After his diagnosis the Chandler’s felt like they were adrift without a paddle. Troy and Annette looked for support groups or foundations that could provide information and guidance but there were no such entities in Sault Ste. Marie.

They took a bad situation and made something good out of it. Annette decided to create Troy’s website . She wrote about Troy’s story and their collective experience living with hydrocephalus. Annette also linked information about the condition to the page. The website was a tool to reach out and to hopefully have someone reach back. And people did.

“It was great. I thought ‘wow, we’re really making a connection here.’ And that’s what we really wanted to do. To find other people like us,” said Annette.

Around the same time the SB&H did a feature story about Troy and posted it on their website. The story received a great response. The Association approached the Chandlers and invited them to be the local contacts for SB&H. They accepted. The Chandlers became the ‘something’ that they had been seeking for so long- the support for people who suffer from hydrocephalus and also for those with spina bifida.
It was Christmas morning when the Chandlers received a phone call. It was a man calling from a hospital bed in Toronto. He had read Troy’s story on the website and wanted to speak to him.

Troy talks about the phone call with a lot of passion. “This guy was flown in from New Brunswick to Toronto. He was just diagnosed with hydrocephalus and was waiting for his surgery. He was completely alone. We talked for a long time. I get goose bumps thinking about it because I was able to be there for someone. I was able to help somebody.”


June is Spina Bifida and Hydrocephalus Awareness month. The Chandlers are organizing the second annual ‘Troy’s Trail: Spirit Wheel Walk Run. On June 8th families, friends, strangers and those living with spina bifida and hydrocephalus will gather at Clergue Park at 11 a.m.. The route is a manageable length. Participants will walk along the boardwalk and back. Money raised for the event goes directly to SB&H.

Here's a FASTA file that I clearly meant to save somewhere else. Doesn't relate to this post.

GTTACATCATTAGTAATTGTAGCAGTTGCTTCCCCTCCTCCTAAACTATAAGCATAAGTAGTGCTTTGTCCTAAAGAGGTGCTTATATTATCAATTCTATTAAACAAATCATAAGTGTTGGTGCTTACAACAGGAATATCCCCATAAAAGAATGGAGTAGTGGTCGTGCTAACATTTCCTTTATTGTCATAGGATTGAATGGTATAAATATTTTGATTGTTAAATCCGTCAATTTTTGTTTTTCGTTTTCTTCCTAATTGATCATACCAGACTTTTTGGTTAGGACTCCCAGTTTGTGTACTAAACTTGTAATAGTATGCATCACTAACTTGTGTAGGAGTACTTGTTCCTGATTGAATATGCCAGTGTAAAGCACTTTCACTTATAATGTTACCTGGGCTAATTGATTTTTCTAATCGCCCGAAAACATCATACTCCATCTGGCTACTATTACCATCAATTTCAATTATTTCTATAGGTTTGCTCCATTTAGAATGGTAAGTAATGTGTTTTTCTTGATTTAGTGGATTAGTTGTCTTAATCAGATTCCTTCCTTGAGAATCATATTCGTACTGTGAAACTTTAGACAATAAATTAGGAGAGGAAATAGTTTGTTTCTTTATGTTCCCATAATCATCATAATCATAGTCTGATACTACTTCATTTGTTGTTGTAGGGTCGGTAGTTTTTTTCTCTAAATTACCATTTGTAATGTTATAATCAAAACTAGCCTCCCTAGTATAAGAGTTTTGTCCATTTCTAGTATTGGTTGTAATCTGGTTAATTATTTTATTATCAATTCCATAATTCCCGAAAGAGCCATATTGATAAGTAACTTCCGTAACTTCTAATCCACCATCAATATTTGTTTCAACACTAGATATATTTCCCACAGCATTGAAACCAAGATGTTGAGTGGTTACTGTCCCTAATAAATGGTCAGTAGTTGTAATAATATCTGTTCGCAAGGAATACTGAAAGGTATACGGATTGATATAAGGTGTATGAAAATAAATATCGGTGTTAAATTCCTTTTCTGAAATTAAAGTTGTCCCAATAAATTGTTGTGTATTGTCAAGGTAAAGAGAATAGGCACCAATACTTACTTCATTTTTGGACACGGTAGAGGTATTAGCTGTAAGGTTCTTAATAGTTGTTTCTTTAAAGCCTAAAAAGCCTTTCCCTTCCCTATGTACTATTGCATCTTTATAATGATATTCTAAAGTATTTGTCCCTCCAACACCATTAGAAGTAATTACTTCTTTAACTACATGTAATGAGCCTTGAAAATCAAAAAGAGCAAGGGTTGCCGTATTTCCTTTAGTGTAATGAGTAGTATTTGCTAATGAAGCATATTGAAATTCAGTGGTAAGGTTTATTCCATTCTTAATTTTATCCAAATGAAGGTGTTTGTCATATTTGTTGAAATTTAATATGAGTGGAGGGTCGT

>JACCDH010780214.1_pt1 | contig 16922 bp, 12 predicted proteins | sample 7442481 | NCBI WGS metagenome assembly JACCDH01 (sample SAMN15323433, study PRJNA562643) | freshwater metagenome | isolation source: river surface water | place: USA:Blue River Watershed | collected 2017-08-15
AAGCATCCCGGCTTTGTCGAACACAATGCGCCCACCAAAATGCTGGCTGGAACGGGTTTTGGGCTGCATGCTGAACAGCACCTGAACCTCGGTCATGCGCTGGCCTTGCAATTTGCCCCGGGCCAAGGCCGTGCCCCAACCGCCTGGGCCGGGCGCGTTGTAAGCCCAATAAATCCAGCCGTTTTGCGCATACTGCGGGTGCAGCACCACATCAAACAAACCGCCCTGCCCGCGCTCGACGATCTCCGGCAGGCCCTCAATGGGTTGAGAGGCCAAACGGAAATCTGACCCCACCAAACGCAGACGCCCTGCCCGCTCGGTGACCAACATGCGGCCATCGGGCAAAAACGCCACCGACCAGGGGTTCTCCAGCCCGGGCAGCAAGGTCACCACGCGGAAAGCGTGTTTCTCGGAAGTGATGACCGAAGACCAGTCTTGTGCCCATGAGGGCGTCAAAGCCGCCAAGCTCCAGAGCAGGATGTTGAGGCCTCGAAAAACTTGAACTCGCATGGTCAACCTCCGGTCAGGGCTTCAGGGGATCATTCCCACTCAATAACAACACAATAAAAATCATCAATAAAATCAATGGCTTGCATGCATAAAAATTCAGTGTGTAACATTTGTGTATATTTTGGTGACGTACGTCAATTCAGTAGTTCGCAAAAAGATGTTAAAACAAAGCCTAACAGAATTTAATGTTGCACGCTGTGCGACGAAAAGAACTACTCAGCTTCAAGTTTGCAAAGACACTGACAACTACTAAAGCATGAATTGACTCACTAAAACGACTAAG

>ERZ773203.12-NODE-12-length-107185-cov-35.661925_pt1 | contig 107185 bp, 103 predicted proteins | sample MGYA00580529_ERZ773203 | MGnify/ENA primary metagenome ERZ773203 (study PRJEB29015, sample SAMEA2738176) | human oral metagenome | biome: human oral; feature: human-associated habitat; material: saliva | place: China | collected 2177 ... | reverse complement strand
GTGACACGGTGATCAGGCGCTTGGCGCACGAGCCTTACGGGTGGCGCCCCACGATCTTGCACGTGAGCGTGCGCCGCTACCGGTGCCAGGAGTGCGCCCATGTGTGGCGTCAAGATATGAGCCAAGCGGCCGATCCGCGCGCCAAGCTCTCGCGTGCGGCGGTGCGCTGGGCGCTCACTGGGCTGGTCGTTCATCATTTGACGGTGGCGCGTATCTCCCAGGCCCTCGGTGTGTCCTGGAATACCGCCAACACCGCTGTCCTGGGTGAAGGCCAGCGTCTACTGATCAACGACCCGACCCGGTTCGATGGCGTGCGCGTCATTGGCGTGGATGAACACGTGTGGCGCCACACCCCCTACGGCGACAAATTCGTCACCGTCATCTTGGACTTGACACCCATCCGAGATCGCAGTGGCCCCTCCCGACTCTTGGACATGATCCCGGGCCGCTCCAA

However the event isn’t just about raising dollars. Troy and Annette hope to educate and develop new connections in the community.

“The walk was started to create awareness about this condition. And if we could reach a couple of new people every year that live with this that would be great. We want people to know that we’re here, that we’re a support system. They can send us an email, pick up the phone or we can get together for coffee,” Troy pauses a moment. “We don’t want anyone to feel like they have to go through this alone like we did. Were still living this life right now but we’ve been through everything. Now we want to pay if forward.”
After meeting the Chandler’s I’m convinced that this couple could teach people about a lot more than living with hydrocephalus. The still young couple have loved each other for thirty years  through the ups and downs of the condition; the uncertainty of what’s around the corner; the financial hardship that families experience when dealing with perpetual health issues; and then the everyday obstacles of raising a family and holding down jobs.

At the end of the day Troy and Annette are like every other married couple. They settle in for the night, enjoy a glass of wine or two and watch Survivor. Of course the PVR is taping the episode as they’re watching it. Sometimes Troy wakes up the next morning and can’t remember who was voted off the island. He gets to watch it twice!

Troy and Annette haven’t just stuck out for better or worse, for richer or poorer and in sickeness and health- they’ve kicked it in the butt. But more so, they have figured out the happily ever after bit too.

By Steffanie Petroni, Local2 - Sault Ste. Marie